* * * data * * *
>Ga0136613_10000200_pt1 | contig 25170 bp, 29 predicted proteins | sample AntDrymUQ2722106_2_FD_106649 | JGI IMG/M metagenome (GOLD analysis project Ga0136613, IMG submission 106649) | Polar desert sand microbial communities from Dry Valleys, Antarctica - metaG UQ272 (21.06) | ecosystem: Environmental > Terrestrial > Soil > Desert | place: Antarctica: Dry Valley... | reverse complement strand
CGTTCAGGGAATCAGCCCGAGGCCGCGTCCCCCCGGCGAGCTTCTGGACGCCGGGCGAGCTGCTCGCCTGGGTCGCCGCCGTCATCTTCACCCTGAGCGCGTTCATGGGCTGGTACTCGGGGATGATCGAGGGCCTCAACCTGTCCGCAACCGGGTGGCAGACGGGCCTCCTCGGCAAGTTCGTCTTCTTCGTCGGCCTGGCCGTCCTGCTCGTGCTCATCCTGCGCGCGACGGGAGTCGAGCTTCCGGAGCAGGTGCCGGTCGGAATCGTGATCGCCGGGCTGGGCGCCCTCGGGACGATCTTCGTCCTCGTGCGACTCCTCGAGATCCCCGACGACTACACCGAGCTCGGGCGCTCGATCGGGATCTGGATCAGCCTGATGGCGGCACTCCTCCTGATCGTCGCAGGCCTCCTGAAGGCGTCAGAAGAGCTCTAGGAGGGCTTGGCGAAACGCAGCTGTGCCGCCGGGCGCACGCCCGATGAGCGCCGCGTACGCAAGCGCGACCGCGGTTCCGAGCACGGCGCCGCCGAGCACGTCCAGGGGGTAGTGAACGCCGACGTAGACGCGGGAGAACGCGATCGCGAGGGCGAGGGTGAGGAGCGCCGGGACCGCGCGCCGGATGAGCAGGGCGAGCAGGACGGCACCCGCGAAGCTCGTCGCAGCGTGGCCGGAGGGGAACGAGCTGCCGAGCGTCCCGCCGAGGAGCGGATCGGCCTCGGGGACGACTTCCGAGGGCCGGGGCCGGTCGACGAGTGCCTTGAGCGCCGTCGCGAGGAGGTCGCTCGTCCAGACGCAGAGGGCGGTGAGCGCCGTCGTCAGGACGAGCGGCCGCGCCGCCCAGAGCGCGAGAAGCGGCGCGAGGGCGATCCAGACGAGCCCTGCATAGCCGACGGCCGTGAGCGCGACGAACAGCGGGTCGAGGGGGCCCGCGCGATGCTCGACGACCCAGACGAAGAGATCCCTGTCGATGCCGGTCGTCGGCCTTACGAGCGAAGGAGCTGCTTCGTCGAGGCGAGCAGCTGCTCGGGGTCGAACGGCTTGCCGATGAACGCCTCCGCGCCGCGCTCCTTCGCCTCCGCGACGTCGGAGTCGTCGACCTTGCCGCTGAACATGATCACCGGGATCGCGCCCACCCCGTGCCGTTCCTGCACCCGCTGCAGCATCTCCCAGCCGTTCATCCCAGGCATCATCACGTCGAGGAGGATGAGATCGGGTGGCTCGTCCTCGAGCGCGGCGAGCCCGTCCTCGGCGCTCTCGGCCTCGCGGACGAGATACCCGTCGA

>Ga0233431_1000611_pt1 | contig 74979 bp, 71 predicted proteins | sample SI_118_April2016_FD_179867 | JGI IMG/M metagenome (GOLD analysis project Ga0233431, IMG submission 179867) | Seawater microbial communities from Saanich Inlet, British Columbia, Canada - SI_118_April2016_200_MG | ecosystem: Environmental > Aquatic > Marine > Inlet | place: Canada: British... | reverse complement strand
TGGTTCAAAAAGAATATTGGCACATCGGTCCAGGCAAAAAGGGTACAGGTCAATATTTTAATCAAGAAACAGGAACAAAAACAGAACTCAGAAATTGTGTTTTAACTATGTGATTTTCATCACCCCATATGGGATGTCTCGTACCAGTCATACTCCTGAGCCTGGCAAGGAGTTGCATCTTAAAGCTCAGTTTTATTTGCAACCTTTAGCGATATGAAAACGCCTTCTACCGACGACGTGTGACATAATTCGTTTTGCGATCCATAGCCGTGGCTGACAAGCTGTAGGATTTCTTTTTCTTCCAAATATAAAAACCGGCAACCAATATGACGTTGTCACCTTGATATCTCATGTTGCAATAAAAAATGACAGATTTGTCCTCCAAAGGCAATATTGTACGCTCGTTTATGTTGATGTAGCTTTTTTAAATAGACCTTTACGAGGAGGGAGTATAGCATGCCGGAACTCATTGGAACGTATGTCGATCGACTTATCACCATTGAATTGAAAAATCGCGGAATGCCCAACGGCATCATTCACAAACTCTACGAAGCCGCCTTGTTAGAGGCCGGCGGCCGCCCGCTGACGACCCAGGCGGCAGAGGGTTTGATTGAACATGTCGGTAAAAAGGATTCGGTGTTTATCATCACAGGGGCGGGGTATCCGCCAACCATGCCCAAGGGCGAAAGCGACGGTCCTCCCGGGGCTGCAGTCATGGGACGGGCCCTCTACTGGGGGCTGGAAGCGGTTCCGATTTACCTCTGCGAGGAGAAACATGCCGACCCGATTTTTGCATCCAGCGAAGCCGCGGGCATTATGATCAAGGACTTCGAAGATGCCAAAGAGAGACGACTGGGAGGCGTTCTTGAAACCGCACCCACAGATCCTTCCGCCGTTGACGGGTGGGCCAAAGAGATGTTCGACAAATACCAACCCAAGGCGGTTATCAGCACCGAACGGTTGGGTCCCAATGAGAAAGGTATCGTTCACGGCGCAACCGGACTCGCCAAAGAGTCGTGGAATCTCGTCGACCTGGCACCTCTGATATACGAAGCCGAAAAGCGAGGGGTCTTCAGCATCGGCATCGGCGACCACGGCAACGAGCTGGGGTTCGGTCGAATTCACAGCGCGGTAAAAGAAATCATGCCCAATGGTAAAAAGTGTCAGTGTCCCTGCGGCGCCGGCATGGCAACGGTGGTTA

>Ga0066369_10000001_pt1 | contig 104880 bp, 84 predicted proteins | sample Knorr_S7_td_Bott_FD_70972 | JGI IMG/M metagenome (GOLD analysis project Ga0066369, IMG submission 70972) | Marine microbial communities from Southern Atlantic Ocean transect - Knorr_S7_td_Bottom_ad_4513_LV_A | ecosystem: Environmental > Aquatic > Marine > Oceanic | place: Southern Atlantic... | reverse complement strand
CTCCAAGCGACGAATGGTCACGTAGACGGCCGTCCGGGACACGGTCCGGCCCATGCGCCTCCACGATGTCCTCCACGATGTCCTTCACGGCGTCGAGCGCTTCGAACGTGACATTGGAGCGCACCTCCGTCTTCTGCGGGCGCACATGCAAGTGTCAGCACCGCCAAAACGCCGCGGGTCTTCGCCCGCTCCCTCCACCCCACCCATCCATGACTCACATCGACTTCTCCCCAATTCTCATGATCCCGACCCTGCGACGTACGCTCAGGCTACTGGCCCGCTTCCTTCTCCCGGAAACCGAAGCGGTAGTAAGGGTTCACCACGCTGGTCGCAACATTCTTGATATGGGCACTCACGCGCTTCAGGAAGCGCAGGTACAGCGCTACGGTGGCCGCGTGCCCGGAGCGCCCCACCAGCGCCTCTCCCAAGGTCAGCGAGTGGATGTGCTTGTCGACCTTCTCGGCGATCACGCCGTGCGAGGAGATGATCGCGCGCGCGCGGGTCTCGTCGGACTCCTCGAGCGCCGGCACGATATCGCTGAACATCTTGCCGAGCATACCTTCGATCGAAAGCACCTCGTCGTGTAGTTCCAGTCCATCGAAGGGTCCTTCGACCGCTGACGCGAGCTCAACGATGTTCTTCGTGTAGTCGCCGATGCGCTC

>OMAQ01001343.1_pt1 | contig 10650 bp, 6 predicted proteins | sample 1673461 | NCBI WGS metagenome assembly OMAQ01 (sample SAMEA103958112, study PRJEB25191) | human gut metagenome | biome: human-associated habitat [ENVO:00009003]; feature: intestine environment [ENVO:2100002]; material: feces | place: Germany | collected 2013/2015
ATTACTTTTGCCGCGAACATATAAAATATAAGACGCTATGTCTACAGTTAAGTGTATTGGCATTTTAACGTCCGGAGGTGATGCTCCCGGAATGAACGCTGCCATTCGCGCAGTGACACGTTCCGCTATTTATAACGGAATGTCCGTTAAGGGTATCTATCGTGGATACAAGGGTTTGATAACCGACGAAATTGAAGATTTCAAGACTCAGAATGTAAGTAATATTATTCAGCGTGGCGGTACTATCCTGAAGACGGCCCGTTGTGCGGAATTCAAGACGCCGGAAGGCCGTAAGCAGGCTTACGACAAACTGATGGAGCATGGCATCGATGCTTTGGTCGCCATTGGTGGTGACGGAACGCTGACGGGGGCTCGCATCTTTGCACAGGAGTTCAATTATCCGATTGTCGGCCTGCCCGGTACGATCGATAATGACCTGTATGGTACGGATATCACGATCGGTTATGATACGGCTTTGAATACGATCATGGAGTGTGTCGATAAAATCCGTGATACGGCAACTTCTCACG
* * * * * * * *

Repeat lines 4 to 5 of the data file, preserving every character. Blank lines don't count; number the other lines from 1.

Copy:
TGGTTCAAAAAGAATATTGGCACATCGGTCCAGGCAAAAAGGGTACAGGTCAATATTTTAATCAAGAAACAGGAACAAAAACAGAACTCAGAAATTGTGTTTTAACTATGTGATTTTCATCACCCCATATGGGATGTCTCGTACCAGTCATACTCCTGAGCCTGGCAAGGAGTTGCATCTTAAAGCTCAGTTTTATTTGCAACCTTTAGCGATATGAAAACGCCTTCTACCGACGACGTGTGACATAATTCGTTTTGCGATCCATAGCCGTGGCTGACAAGCTGTAGGATTTCTTTTTCTTCCAAATATAAAAACCGGCAACCAATATGACGTTGTCACCTTGATATCTCATGTTGCAATAAAAAATGACAGATTTGTCCTCCAAAGGCAATATTGTACGCTCGTTTATGTTGATGTAGCTTTTTTAAATAGACCTTTACGAGGAGGGAGTATAGCATGCCGGAACTCATTGGAACGTATGTCGATCGACTTATCACCATTGAATTGAAAAATCGCGGAATGCCCAACGGCATCATTCACAAACTCTACGAAGCCGCCTTGTTAGAGGCCGGCGGCCGCCCGCTGACGACCCAGGCGGCAGAGGGTTTGATTGAACATGTCGGTAAAAAGGATTCGGTGTTTATCATCACAGGGGCGGGGTATCCGCCAACCATGCCCAAGGGCGAAAGCGACGGTCCTCCCGGGGCTGCAGTCATGGGACGGGCCCTCTACTGGGGGCTGGAAGCGGTTCCGATTTACCTCTGCGAGGAGAAACATGCCGACCCGATTTTTGCATCCAGCGAAGCCGCGGGCATTATGATCAAGGACTTCGAAGATGCCAAAGAGAGACGACTGGGAGGCGTTCTTGAAACCGCACCCACAGATCCTTCCGCCGTTGACGGGTGGGCCAAAGAGATGTTCGACAAATACCAACCCAAGGCGGTTATCAGCACCGAACGGTTGGGTCCCAATGAGAAAGGTATCGTTCACGGCGCAACCGGACTCGCCAAAGAGTCGTGGAATCTCGTCGACCTGGCACCTCTGATATACGAAGCCGAAAAGCGAGGGGTCTTCAGCATCGGCATCGGCGACCACGGCAACGAGCTGGGGTTCGGTCGAATTCACAGCGCGGTAAAAGAAATCATGCCCAATGGTAAAAAGTGTCAGTGTCCCTGCGGCGCCGGCATGGCAACGGTGGTTA

>Ga0066369_10000001_pt1 | contig 104880 bp, 84 predicted proteins | sample Knorr_S7_td_Bott_FD_70972 | JGI IMG/M metagenome (GOLD analysis project Ga0066369, IMG submission 70972) | Marine microbial communities from Southern Atlantic Ocean transect - Knorr_S7_td_Bottom_ad_4513_LV_A | ecosystem: Environmental > Aquatic > Marine > Oceanic | place: Southern Atlantic... | reverse complement strand